“City and I”

Anna Lesiczka
17th November  2022

“City and I”

Do you have a sense of belonging? - I heard. At first, I couldn’t understand the question. I don’t have a sense of belonging to a place, but I do have a sense of belonging to a thing. I collect items and they are becoming mine. They belong to me and I belong to them.

Cities - perhaps the relationships I have are strong, but I have never really put too much effort to their expression. A city is different from a home which is always more emotional and serious. Homes contain many things that belong to you and you have to take care of them. Cities contain many things you want to possess but you never will or you fool yourself you already possessed ( “my cafe, my library, my tram, my way home”). Your city also contains your home, but sometimes you don’t feel the city when you are at home.

I noticed that the relationship with my house, a current living place, is stronger when I don’t like the city where it is located. As a result, I need to build a wall to mark the border between my house and the rest. It happened when I lived in The Hague.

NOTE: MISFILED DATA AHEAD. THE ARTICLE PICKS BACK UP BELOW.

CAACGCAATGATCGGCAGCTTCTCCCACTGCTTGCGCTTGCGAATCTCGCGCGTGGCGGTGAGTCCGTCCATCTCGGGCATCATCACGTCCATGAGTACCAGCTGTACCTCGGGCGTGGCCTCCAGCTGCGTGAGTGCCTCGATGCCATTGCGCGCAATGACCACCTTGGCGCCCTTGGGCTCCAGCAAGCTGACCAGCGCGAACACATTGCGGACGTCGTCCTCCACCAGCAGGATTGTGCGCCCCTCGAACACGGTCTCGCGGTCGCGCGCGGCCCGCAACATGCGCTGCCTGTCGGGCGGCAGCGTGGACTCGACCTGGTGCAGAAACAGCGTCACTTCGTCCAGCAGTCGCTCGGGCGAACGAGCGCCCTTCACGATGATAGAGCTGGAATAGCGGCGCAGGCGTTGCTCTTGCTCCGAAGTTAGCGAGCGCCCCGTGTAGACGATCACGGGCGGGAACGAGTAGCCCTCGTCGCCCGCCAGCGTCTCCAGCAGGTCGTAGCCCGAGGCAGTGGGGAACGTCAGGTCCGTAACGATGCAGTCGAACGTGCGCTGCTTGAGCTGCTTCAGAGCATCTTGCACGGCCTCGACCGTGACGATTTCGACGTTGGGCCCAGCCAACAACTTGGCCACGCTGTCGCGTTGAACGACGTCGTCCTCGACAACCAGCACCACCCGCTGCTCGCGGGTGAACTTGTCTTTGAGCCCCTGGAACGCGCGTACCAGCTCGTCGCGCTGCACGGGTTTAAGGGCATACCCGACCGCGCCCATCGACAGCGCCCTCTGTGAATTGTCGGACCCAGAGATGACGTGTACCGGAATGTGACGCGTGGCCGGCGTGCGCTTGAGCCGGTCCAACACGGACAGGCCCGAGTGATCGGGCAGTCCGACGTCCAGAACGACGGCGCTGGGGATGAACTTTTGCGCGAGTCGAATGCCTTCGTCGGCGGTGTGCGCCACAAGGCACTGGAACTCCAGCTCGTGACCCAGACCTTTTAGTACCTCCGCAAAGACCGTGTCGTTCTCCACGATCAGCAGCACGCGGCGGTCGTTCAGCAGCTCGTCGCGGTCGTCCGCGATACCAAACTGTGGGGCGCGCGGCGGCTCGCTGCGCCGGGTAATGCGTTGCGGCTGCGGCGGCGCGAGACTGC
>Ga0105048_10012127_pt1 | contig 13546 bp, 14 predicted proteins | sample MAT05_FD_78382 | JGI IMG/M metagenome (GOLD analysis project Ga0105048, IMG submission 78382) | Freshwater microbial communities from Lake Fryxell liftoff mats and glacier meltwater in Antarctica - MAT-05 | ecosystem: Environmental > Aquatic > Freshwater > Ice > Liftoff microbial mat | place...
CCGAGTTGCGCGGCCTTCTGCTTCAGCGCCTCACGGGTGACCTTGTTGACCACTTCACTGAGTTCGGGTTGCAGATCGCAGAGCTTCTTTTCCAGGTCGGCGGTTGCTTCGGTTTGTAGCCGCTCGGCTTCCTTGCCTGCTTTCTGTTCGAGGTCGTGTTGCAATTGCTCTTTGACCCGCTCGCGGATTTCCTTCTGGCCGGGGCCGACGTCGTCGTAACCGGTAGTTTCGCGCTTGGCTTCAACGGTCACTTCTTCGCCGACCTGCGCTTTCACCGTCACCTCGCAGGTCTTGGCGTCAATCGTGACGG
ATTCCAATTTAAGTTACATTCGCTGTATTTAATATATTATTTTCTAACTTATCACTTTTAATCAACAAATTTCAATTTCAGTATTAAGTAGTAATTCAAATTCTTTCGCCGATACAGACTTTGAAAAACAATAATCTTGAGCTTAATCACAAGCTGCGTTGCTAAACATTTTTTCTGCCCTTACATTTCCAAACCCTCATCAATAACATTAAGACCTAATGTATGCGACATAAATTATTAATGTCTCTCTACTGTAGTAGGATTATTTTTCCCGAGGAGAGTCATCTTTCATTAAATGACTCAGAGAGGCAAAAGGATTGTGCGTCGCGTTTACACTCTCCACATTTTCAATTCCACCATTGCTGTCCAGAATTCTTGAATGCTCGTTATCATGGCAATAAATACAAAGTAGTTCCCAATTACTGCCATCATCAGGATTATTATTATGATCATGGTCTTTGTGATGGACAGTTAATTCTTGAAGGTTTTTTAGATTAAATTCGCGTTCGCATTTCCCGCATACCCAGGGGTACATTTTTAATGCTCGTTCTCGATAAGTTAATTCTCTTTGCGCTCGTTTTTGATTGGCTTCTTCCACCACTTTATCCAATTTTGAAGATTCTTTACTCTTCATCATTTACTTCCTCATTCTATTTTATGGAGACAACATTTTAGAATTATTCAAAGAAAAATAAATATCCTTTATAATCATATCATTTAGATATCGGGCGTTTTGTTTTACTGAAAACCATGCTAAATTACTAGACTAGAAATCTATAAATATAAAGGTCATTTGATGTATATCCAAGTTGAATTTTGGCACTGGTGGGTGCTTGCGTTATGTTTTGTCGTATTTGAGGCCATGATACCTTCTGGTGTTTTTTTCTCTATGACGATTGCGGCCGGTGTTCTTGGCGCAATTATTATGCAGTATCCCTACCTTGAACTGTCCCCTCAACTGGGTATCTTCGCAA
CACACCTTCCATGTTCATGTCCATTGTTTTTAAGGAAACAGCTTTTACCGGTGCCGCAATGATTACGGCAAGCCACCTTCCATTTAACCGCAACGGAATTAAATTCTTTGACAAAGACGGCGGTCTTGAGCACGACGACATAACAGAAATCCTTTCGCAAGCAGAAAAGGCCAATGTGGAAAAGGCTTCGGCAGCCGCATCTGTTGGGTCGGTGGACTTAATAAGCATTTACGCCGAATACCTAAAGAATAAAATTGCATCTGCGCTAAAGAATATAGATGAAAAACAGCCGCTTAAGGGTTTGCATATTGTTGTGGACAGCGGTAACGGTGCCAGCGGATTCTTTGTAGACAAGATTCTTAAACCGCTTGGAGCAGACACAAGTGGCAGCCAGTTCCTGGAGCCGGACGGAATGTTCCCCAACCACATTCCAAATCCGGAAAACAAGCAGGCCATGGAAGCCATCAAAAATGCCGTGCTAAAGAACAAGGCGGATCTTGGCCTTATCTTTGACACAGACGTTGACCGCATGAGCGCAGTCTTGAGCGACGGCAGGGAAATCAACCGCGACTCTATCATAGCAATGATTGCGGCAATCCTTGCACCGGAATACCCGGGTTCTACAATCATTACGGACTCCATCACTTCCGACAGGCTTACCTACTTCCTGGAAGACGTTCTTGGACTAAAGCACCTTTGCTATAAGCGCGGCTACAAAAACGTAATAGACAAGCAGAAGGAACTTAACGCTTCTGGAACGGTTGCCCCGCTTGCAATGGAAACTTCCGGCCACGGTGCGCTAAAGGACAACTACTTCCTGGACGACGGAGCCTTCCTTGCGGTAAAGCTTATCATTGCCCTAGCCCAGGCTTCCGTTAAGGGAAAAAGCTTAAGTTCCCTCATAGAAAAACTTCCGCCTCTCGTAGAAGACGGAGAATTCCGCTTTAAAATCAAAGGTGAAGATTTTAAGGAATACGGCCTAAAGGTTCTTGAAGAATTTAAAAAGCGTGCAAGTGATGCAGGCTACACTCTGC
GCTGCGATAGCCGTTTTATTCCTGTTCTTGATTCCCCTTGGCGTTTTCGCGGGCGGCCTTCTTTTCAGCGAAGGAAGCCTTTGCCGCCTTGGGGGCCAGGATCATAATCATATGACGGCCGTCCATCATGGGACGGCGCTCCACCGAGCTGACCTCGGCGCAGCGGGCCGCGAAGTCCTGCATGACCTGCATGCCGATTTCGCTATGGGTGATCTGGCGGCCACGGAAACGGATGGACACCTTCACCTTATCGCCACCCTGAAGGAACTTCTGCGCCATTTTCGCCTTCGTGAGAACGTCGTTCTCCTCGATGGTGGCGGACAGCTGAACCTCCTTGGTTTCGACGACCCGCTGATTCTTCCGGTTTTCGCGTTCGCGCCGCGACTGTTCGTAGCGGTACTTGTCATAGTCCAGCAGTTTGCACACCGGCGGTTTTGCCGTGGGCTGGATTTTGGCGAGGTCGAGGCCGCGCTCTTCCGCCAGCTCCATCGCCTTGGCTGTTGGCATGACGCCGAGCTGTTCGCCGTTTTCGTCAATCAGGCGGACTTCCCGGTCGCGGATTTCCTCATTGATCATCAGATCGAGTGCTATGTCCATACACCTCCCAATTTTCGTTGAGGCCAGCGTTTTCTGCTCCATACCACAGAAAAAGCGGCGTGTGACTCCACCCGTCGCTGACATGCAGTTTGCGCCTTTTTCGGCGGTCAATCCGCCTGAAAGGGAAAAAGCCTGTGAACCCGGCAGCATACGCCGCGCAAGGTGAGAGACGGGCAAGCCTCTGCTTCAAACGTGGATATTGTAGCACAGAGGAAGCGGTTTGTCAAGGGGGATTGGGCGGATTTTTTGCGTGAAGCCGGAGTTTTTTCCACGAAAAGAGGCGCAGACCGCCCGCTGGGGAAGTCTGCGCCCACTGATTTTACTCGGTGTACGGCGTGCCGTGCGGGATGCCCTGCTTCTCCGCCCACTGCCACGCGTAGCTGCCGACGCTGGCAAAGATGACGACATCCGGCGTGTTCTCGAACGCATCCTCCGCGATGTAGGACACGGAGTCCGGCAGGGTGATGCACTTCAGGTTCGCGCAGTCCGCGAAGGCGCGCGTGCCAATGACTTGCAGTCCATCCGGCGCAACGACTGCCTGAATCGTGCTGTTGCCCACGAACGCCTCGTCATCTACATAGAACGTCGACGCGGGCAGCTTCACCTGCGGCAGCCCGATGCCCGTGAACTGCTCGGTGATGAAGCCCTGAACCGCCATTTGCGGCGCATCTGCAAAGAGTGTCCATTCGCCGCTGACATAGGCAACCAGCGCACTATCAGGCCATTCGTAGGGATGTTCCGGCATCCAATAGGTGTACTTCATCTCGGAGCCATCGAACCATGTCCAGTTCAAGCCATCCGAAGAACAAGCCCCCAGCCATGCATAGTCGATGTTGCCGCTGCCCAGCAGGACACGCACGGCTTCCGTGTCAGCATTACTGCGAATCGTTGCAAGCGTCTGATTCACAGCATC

For all the years I never really liked it. Sometimes I believed that it was different. But all I liked were the people, my studio, my house, and the sea. Probably it doesn’t really mean liking the city. Now when I live in the city that I like, I remember again how it feels. I don’t need a strong house anymore. My drive to collect things isn't that high. I don’t have to fight for my territory. I don’t have to go back to the apartment to feel comfortable. I would survive without my own room.

I lived in Warsaw for the same period of time as in The Hague. I didn’t have my own room even once. For three years I lived in a dormitory in a shared room, and for one year I lived in a living room next to a couple that lived in a bedroom. I wanted to have my own space, but at that time it was unreachable. I was okay because I preferred nothing else than to live in my old room (where I had peace, quiet, and a lot of space only for myself, where I actually remember being happy).

So I survived in Warsaw in spite of all the troubles I experienced living far away from my family as a teenager, because I loved the city. I was barely in the house, but I managed to have my home outside.

Soon it’s gonna be a year since I didn’t visit Warsaw. My friends who stayed say that they even forget that I lived there. It’s strange that this bond just broke after I left to live somewhere else. I don’t have my ticket subscription and I keep forgetting how to get where I want to be. I like being lost in a city I don’t know, but being lost in the city I once knew gives me a lot of fear (like a reminder of every memory fading away).